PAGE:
What do we think about when we think of the #MeToo movement? #MeToo is many things—it’s complex and conflicting; it addresses our collective memory (or lack thereof) and history; it touches upon social and economic class, religion, race, and, of course, most of all on gender. And it touches upon the glue of our society: trust.

A few weeks ago, I heard that the Boston Review had decided to keep the writer Junot Díaz on as a fiction editor. Yesterday, the Massachusetts Institute of Technology (MIT) cleared Díaz of allegations of sexual misconduct and verbal abuse.

In many ways, the whole “Junot Diaz case” can be placed within the post-truth era of fake news, which again is one of ethics. For example, the journalist Ralph Keyes claims in The Post-Truth Era: Dishonesty and Deception in Contemporary Life, “Deception has become commonplace at all levels of contemporary life.” He goes on to consider that we may have reached a stage in our social evolution that is “beyond honesty.”

The era of post-truth is also an era of moralism. Everything is too easily reduced to good and bad, as if no grey areas exist. This is also part of the rigid identity politics that characterize US politics today, which far too often produce a mindless label—as if only a black person can speak against racism, a homosexual against homophobia, a woman against male abusers. Such assumptions show a lack of imagination. They also avoid staring at all the grey areas. For example, the grey areas are probably the weakest points in the otherwise powerful and very welcome #MeToo movement, in which the Junot Díaz case can be placed since it deals with a man of power accused of behaving badly.

Morality typically deals with whether something is right or wrong. However, being moral is not always the same as being right. For example, a story isn’t true because its moral is, and vice versa. Furthermore, morality is not something unchangeable; rather, it’s a social artefact. Our moral norms change as a result of new knowledge. This knowledge, of course, should be convincing, valid, reliable, and trustworthy. Unfortunately, lack of trust seems to be the protagonist in this particular case.

“Post-truthfulness exists in an ethical twilight zone,” Keyes writes. “It allows us to dissemble without considering ourselves dishonest. When our behavior conflicts with our values, what we’re most likely to do is reconceive our values.” Keyes’ point is interesting. One of Díaz’s main accusers was the writer Carmen Maria Machado, who referred to a Q & A session she had with Díaz, where she claims he was “abusive”, “bullying” and “misogynist.” However, when confronted with a recording of this particular discussion, Machado was forced to admit she had been exaggerating, saying, “I’m not a victim of Junot Díaz. I’m a female writer who had a weird interaction with him.”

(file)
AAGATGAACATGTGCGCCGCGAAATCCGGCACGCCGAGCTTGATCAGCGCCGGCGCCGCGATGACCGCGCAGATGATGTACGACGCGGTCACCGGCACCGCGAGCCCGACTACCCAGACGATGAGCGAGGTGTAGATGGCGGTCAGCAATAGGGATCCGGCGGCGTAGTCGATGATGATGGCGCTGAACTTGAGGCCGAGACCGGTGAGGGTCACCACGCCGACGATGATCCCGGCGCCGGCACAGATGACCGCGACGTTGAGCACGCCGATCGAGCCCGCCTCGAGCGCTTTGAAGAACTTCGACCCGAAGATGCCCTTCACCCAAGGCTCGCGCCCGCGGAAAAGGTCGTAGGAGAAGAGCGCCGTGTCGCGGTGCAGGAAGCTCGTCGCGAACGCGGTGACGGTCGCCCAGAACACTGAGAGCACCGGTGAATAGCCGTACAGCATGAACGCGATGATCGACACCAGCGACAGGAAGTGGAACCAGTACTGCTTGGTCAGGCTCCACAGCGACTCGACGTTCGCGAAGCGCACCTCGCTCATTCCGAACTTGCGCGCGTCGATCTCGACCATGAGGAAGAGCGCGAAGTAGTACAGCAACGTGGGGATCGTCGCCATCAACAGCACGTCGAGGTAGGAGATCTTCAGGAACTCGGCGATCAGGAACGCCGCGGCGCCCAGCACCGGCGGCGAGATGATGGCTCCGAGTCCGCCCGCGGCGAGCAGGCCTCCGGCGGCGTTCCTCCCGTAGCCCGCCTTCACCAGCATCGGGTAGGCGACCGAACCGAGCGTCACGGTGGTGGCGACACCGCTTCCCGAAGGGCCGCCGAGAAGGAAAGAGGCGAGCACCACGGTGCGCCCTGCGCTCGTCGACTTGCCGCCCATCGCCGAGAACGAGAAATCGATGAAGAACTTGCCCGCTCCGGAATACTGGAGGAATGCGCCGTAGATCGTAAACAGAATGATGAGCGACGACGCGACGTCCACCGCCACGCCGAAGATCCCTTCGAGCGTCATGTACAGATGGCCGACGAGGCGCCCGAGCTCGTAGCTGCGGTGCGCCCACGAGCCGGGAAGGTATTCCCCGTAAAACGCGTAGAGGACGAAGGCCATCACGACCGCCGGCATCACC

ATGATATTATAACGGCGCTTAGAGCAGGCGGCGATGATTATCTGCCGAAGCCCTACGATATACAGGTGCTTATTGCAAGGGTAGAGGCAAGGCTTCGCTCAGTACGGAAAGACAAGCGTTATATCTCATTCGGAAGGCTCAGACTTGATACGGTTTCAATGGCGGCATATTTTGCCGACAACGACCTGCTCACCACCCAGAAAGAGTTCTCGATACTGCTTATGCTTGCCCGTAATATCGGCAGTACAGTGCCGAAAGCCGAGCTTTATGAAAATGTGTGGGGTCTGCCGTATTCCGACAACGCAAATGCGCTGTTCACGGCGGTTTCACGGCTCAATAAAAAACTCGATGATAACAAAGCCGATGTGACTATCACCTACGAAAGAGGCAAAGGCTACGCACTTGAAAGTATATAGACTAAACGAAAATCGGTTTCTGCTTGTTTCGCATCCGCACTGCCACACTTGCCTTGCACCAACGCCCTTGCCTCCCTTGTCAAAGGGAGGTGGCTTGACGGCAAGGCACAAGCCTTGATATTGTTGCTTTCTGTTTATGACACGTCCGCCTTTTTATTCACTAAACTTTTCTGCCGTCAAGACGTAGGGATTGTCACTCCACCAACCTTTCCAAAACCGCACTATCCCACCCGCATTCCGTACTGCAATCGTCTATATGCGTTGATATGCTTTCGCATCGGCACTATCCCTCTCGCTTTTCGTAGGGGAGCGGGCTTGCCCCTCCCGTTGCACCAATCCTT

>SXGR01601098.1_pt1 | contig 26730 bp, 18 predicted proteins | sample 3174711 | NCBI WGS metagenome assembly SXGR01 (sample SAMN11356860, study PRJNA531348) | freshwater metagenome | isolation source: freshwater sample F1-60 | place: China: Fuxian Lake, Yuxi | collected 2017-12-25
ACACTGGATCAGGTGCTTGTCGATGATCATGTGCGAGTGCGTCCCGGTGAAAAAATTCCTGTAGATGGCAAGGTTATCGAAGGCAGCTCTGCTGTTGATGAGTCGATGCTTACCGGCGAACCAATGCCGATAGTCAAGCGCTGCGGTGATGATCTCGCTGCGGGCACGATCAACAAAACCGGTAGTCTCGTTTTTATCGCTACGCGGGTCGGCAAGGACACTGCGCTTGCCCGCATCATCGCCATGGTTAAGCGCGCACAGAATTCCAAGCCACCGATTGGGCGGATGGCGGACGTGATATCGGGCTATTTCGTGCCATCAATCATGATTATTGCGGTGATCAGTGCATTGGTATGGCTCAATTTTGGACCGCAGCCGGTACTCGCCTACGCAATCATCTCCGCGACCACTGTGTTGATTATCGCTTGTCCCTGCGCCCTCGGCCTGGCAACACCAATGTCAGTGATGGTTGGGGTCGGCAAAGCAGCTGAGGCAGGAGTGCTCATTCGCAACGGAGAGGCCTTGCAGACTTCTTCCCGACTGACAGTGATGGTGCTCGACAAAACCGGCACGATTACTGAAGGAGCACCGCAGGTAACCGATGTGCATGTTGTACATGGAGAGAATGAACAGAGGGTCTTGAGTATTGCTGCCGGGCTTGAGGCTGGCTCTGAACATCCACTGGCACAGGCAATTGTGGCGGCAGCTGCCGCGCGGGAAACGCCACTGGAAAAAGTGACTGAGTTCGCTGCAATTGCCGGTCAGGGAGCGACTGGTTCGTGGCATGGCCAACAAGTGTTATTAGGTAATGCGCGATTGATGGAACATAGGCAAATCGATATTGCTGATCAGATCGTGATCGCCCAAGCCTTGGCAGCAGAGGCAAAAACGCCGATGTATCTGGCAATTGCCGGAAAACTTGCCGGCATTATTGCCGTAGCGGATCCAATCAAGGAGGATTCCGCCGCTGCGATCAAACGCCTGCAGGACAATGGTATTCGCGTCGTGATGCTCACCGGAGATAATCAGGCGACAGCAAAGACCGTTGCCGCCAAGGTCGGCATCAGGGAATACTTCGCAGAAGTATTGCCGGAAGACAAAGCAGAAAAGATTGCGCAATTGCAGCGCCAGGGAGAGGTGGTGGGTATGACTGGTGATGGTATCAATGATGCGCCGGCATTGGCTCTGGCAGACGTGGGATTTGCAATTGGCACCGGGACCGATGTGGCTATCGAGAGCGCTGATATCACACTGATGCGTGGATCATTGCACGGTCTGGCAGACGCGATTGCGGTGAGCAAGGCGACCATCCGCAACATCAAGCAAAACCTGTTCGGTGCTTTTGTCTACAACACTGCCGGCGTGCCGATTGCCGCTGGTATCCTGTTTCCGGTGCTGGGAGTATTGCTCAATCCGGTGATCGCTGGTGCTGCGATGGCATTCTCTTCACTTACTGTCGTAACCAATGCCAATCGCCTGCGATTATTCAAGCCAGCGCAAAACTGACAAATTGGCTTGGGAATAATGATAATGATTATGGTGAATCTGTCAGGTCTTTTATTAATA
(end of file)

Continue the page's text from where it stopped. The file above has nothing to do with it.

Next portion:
Weird, of course, is not necessarily misogynist.

Why did she lie? Did she deliberately stretch her wording to fit the #MeToo vocabulary? So far, Machado has not apologized—perhaps because she is afraid of people’s hate and judgment, or afraid of losing face, or afraid of being accused of lack of empathy. Or, maybe, she doesn’t care, maybe she distrust the institutions who cleared him… no one knows. However, what’s “interesting” is that Machado’s accusations violate trust, which we all need to coexist, regardless of age, gender, religion or sexual orientation, etc.

In an essay entitled “Truth and Politics“, the philosopher Hannah Arendt wrote, “Freedom of opinion is a farce unless factual information is guaranteed and that facts themselves are not in dispute.” Truth, therefore, is not the same as having an opinion. For example, Machado might have the opinion that the she was verbally abused, but in reality she is fictionalizing the truth, or creating “alternative facts” as we call it today.